Growing up in McAdam, N.B., Thom Swift learned the importance of nature the hard way.
Long before he became the award-winning blues musician that he is today, Swift was just a new high school graduate, looking to make some post-grad cash.
So when an opportunity to run a power saw for a large forest clearing company presented itself in the area, he took it.
“I worked [there] for a couple years because, growing up in a small town, there wasn’t a whole lot of work. And so what happens a lot of the time is people go to work and all they’re thinking about is making a few bucks for their families. They’re not thinking long term,” said Swift.
Roughly 30 years later, he knows this better than ever.
“I was a kid. I was thinking about work. I’m not a kid anymore,” said Swift, 50, now based in Nova Scotia.
“I’m shocked because our government is run by adults, and they’re not 18 years old anymore but they’re kind of acting like they’re 18 years old.”
Swift’s deep appreciation for nature has translated into a serious drive to help conserve New Brunswick’s forests, something he plans to do this weekend at the Nature Trust of New Brunswick’s On The Rise fundraising event.
“It’s not that we take advantage [of nature]; it’s that . . . we’re kind of blinded to it. We think it’s there and it’s always going to be there. But that’s not always the case,” he said.
“It’s our responsibility as adults to do exactly what the Nature Trust is trying to do and is doing.”
The Nature Trust of New Brunswick is a charitable land trust that has, to date, conserved thousands of acres of land throughout the province. It currently has 37 nature preserves throughout New Brunswick, including one on Fredericton’s northside known as the Hyla Park Nature Preserve.
Swift will perform at the organization’s second annual On The Rise fundraiser on Saturday. The fundraiser is themed “Stewardship” and it will feature a keynote address by Remsoft’s Sandi MacKinnon, a corporate steward for Hyla Park, an auction, raffle, and hors d’oeuvres.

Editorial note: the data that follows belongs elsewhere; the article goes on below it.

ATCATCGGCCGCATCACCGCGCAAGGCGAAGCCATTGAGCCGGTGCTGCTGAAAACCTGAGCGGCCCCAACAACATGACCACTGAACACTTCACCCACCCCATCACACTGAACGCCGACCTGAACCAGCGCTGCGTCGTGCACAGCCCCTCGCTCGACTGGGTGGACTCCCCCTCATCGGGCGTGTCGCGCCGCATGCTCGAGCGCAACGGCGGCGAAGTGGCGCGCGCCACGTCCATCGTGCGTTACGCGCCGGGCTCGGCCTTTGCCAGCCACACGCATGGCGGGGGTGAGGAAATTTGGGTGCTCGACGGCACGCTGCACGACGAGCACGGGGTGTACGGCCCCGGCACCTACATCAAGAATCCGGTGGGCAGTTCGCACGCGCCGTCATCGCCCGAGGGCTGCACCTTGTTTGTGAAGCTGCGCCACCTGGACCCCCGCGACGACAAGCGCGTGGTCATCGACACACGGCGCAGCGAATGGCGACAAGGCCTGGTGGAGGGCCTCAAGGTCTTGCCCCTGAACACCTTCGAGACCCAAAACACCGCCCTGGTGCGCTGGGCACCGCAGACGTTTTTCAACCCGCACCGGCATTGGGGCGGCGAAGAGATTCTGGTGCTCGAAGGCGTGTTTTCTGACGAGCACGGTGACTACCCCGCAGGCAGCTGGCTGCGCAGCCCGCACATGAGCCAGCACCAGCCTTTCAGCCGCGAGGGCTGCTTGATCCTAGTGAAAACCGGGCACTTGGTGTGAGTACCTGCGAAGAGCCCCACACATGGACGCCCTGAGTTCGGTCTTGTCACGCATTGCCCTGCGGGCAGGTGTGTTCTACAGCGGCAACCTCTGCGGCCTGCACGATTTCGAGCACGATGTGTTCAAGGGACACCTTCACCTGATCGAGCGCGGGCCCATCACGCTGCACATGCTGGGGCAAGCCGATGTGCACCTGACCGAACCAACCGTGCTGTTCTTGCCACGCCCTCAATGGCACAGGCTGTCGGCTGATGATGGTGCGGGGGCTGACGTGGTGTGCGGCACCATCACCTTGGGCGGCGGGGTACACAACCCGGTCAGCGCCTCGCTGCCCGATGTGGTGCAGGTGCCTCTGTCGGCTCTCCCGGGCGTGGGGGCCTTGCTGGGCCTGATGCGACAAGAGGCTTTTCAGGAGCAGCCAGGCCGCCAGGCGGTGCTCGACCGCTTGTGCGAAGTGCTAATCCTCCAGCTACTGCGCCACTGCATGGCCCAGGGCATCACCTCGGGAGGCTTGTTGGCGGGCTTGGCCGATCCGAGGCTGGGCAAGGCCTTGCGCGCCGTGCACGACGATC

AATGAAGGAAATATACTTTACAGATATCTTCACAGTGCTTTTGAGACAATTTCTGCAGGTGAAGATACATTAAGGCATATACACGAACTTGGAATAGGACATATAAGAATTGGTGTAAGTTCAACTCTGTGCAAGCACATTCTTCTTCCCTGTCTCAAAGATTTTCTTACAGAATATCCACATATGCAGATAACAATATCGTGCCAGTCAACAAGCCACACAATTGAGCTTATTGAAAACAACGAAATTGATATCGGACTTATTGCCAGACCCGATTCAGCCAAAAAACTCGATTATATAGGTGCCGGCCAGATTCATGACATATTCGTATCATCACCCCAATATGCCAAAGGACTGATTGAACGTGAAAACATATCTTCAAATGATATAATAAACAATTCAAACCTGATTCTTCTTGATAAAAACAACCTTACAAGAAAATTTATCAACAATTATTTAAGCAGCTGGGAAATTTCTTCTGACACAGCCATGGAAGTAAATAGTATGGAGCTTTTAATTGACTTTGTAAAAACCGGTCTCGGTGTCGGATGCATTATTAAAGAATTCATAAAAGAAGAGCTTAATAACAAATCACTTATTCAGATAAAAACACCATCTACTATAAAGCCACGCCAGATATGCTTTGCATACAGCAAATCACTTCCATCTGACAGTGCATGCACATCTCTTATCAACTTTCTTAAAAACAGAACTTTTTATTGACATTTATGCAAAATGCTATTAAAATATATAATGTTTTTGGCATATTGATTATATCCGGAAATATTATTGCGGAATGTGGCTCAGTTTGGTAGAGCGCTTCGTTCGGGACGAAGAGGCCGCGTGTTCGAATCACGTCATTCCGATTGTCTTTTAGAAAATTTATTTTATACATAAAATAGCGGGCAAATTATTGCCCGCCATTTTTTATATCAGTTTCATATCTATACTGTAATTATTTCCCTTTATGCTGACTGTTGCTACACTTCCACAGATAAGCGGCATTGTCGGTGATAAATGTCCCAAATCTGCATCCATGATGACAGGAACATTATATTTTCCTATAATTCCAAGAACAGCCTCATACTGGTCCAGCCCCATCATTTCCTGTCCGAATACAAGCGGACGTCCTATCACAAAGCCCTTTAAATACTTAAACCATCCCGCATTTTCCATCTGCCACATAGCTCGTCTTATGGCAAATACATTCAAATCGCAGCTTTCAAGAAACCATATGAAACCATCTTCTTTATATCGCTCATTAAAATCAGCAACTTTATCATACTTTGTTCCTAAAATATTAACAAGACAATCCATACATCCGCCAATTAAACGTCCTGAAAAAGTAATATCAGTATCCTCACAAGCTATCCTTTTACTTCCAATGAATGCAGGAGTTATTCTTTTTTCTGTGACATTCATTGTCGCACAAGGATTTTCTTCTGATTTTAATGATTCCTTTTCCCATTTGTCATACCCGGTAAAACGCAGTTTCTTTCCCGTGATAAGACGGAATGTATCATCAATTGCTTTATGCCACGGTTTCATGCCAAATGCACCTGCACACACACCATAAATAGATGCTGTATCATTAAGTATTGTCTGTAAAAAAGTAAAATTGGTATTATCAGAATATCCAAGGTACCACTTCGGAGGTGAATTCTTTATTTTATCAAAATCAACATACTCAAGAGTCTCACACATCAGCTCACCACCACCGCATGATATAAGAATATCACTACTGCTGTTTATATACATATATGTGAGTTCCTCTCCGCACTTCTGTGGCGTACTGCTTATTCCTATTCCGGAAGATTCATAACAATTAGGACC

It’s an event which Nature Trust communications coordinator Jessica Bradford believes is critical for the organization for a number of reasons.
“The Nature Trust has been around for 26 years now . . . but there are still so many people out there who don’t know about our organization because we’re rather small,” said Bradford.
“The main objective [of On The Rise] is to raise funds for the Nature Trust, but also to raise awareness, because having a very visual community event . . . opens up new doors and new things we can do in the province.”
While regular admission to the event is $50, students can purchase one of 20 student tickets available at $20 each, by emailing firstname.lastname@example.org. This student-friendly initiative is one Bradford hopes will encourage more young people to show their support for the cause.
“It’s so important to be engaging the students in our efforts . . . the main reason [being] that we need this next generation to continue what we’re doing. So if we engage them now, it will . . . continue to make land conservation a priority in the future,” she said.
Nature Trust of New Brunswick’s On The Rise fundraising event will take place on Saturday, March 22 at 7 p.m. Funds raised at this year’s event will go toward a variety of causes within the organization, including operational costs, stewardship work and public education.